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Referendum Voting Guide for Ultranationalists and Ethnic Minorities or Friends of Minorities

This impartial 2016 Constitution referendum voting guide, specifically designed for ultranationalists and ethnic minorities or friends or relatives of ethnic minorities, is brought to you by Special Circumstances.

Ethnic Minority-Related Issues in the Constitution

Ultranationalists will be happy that there is only one mention of ethnic minorities in the proposed 2016 Constitution. For ultranationalists, because everyone in Thailand is a Thai citizen, ethnic minorities are protected in the 2016 draft Constitution by Section 27, via a standard non-discrimination clause similar to that in many other constitutions:

Section 27 All persons are equal before the law and shall enjoy equal protection under the law. Men and women shall enjoy equal rights. Unjust discrimination against a person on the grounds of the difference in origin, race, language, sex, age, disability, physical or health condition, personal status, economic or social standing, religious belief, education or political view that does not violate the provisions of this constitution, or any other ground shall be prohibited.

As this clause covers origin, race, and language, this should be good enough. However, ethnic minorities should note that the 2016 Constitution does not actually list or define any of its 65+ minorities or refer to any organic legislation or legislation that does. This is because the vast majority of ethnic minorities are not actually recognized in Thailand except in the form of cabinet resolutions, and even then only some of the mountain peoples.

For ultranationalists, the 2016 Constitution mainly adopts the status quo for referring to ethnic groups, i.e., references to them as ‘local people’. Section 43 actually allows people and communities to promote ‘local’ traditions:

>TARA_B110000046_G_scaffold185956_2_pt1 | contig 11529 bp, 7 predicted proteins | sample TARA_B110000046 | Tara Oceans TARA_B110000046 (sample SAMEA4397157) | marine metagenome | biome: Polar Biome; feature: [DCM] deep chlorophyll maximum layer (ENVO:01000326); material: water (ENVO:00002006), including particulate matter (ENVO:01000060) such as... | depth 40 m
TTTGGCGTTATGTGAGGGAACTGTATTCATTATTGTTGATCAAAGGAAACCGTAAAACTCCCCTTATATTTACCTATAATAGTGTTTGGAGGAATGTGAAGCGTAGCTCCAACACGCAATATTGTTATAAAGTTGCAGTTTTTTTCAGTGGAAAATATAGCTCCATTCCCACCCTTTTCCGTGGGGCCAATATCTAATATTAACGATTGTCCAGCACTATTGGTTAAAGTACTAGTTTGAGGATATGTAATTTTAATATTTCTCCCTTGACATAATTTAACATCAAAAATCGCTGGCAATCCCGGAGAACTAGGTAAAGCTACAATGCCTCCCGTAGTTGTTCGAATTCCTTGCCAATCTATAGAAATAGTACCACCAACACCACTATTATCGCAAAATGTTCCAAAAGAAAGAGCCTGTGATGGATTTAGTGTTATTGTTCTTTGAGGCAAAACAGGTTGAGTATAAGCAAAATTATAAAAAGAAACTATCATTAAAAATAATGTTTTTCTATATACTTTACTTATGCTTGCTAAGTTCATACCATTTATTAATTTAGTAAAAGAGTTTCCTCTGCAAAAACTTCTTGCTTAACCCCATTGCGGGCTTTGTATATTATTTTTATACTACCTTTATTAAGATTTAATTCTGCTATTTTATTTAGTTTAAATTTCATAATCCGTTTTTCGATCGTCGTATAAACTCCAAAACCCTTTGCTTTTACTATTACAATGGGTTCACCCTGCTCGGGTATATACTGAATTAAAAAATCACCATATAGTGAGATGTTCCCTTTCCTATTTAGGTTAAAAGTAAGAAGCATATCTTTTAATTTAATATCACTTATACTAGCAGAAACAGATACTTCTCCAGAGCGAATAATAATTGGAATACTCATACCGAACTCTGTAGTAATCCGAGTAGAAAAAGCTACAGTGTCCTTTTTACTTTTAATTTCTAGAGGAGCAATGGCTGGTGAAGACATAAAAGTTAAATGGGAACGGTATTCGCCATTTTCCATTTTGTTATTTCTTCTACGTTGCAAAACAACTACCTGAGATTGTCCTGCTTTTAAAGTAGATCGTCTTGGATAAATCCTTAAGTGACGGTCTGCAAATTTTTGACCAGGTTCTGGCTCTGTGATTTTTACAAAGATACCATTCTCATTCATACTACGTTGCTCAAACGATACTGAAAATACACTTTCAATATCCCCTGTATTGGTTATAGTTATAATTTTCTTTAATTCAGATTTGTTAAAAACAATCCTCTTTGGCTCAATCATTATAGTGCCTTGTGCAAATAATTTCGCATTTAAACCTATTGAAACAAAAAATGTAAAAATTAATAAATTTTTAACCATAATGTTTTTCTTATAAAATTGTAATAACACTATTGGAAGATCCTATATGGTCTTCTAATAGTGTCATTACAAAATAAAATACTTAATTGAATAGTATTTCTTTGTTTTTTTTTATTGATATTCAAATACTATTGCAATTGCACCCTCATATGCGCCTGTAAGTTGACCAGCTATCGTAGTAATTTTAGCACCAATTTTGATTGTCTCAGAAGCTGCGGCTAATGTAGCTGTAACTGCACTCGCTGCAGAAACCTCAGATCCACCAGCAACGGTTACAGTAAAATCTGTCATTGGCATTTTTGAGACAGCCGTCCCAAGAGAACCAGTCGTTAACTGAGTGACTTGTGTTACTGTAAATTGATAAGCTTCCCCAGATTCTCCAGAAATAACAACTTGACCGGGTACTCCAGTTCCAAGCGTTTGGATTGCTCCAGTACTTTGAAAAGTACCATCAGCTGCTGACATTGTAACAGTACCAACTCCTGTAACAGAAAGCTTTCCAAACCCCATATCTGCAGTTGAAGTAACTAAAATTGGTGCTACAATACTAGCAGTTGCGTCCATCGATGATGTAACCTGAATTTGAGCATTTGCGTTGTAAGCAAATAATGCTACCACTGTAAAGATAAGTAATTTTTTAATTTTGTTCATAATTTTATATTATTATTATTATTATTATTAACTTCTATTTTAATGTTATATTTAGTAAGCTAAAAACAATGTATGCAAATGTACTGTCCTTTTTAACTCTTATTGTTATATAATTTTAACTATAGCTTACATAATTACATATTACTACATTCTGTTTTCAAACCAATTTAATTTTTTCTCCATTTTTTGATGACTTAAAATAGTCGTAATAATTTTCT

Section 43 A person and a community shall enjoy the right; (1) to conserve, restore, or promote wisdom, art, culture, tradition and custom of good value in the locality and the nation…

Moreover, Section 57 mandates that the State should do likewise:

Section 57 The State shall; (1) conserve, restore and promote local wisdom, art, culture, tradition and custom of good value in the locality and the nation, and provide public space for the activities related thereto, and promote and support people, communities and local administration organizations to exercise their rights and participate in the implementation described herein,

For ultranationalists, these two sections are already progressive enough. However, people from ethnic minorities might be alarmed by the omission of ‘language’ from Section 43, as it is one of the main vectors for transmitting culture, and by the fact that Section 57 is very broad and does not involve specific measures or avenues for promoting local traditions, such as the formal education system. For ultranationalists, on the other hand, the 2016 Constitution may even be too ‘progressive’, as there is even a section promoting the ‘ethnic’ rights of groups (the only mention of ‘ethnic’) according to their “culture, custom and traditional ways of life”: